Home Motoring Mazda to invest R183 billion to electrify its vehicle range by 2030

Mazda to invest R183 billion to electrify its vehicle range by 2030

Mazda to invest R183 billion to electrify its vehicle range by 2030

Hiroshima – Mazda is set to invest about 1.5 trillion yen (R183 billion) to electrify its vehicles, including boosting production of battery EVs.

Mazda's senior managing executive officer Akira Koga said the investment would be made along with its "partners", without elaborating, and will be used for research and development. The news was first reported by the Nikkei business daily.

The ratio of electric vehicles (EVs) in global sales is expected to rise to between 25 percent and 40 percent as of 2030, from 25% previously, the company said in a statement.

Mazda has set out a three-phase approach to help it flexibly address electrification by 2030. In the first phase, the carmaker will make use of its technology assets comprising multiple electrification technologies to achieve both a reduction in environmental footprint and produce attractive products.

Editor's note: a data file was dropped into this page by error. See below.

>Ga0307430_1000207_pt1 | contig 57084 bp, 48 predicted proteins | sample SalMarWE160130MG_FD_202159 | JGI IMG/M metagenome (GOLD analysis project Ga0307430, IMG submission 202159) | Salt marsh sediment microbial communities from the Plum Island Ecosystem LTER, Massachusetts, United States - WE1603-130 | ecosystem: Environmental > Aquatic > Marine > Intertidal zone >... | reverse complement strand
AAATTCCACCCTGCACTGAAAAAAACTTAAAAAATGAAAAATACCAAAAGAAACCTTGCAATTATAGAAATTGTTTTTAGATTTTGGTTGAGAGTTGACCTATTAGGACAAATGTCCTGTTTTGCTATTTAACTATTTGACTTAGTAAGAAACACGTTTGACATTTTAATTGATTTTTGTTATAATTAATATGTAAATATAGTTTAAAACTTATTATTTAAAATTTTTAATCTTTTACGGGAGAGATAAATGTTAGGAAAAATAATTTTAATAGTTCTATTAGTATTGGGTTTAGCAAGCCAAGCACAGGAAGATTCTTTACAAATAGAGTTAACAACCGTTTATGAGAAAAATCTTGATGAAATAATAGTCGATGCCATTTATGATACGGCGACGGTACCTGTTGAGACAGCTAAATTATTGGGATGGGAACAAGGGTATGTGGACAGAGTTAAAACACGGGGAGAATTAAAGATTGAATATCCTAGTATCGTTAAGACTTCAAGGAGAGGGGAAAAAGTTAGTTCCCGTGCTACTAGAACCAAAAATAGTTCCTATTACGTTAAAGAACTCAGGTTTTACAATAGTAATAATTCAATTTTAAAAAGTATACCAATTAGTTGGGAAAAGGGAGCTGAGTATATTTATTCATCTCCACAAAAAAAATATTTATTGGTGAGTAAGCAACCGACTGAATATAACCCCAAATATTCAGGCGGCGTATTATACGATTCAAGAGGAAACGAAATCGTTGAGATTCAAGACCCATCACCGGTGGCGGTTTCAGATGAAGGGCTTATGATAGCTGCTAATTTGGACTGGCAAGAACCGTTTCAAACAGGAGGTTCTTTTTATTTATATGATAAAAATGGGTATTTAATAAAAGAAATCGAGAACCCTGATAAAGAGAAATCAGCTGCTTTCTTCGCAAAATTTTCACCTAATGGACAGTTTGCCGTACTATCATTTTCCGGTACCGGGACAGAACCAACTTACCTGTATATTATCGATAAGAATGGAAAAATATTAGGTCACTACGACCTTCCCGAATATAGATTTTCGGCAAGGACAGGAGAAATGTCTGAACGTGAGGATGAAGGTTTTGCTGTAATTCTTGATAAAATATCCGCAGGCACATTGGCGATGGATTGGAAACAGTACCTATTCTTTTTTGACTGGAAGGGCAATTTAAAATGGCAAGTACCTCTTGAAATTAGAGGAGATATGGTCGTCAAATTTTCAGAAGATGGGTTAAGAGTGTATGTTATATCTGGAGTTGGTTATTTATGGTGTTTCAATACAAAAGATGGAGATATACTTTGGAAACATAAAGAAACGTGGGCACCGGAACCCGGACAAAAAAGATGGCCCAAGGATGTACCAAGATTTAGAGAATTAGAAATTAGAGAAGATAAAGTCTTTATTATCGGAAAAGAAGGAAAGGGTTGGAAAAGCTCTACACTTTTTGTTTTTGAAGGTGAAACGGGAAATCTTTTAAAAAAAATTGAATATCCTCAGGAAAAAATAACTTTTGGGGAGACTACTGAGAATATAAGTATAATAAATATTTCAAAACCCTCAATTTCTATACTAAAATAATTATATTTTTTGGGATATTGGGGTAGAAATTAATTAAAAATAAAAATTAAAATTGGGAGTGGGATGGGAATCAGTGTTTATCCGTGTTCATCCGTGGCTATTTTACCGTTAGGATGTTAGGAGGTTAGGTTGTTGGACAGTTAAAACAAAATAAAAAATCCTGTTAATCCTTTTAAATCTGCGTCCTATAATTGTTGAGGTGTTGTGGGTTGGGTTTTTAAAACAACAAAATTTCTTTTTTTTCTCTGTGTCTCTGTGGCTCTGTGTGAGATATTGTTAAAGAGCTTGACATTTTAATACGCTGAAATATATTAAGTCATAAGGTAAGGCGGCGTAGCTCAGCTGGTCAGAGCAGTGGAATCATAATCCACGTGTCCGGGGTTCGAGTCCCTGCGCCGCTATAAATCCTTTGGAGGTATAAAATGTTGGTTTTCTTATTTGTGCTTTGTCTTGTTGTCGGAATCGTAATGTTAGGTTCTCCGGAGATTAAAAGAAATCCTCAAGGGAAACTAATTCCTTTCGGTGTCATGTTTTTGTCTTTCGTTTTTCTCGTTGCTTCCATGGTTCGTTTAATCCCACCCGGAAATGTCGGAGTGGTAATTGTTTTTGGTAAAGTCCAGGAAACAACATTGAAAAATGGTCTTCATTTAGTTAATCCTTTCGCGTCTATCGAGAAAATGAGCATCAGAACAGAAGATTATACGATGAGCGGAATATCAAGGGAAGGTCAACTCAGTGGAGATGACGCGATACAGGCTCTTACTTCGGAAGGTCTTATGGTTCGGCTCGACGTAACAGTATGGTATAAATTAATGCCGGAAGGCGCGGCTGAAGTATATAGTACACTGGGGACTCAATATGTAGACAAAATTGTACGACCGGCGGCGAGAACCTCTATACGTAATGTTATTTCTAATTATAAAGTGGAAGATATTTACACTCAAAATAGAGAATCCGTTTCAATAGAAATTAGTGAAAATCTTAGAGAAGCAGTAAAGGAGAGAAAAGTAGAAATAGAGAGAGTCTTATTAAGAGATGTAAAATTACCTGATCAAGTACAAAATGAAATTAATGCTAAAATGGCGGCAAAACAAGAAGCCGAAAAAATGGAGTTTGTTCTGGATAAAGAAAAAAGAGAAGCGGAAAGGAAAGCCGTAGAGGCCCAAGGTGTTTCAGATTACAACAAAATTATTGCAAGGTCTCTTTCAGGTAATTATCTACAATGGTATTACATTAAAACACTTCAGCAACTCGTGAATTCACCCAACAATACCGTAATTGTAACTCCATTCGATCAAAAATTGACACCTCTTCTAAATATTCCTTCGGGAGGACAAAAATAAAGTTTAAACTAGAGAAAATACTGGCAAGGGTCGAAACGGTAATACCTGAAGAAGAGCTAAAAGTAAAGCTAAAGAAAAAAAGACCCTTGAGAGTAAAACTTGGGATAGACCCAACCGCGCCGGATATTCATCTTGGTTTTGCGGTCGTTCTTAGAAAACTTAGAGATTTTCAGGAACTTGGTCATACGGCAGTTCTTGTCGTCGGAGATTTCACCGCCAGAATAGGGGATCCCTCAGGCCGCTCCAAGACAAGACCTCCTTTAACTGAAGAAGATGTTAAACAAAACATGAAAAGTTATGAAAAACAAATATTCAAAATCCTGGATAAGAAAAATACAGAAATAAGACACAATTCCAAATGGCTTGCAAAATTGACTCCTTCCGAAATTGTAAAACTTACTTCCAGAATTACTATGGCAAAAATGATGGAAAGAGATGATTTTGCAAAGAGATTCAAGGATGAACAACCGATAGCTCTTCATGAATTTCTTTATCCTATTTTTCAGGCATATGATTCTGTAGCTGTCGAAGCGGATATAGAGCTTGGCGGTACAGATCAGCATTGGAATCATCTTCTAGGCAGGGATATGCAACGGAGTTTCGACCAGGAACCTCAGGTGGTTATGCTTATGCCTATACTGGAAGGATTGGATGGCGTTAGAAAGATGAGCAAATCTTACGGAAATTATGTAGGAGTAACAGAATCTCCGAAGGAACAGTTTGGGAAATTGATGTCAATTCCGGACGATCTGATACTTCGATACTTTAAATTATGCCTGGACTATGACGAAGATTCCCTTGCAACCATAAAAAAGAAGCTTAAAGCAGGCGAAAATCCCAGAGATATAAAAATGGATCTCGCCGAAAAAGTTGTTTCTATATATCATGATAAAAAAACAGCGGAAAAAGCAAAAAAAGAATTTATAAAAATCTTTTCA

In the second phase, Mazda will introduce new hybrid system and, in China where electrification is advancing, introduce EV-dedicated vehicles as well as launch battery EV vehicles globally. In the third phase, it will promote the full-fledged launch of battery EVs and consider investing in battery production.

Mazda CEO Akira Marumoto also told a news conference that the company had reached an agreement with Envision AESC, the battery business of Chinese renewable energy group Envision, to procure batteries for EVs produced in Japan.

The carmaker also said it had agreed to work with seven companies, including electric component manufacturer Rohm, to jointly develop and produce electric drive units.

Carmakers worldwide are spending billions of dollars to ramp up battery and EV production in the face of tougher environmental regulations.

In August, Toyota said it would invest up to 730 billion yen in Japan and the United States to make batteries for fully electric vehicles as opposed to hybrid petrol-electric cars like the Prius.

Its rival Honda also said in the same month it would build a new $4.4 billion lithium-ion battery plant for EVs in the United States with Korean battery supplier LG Energy Solution Ltd.


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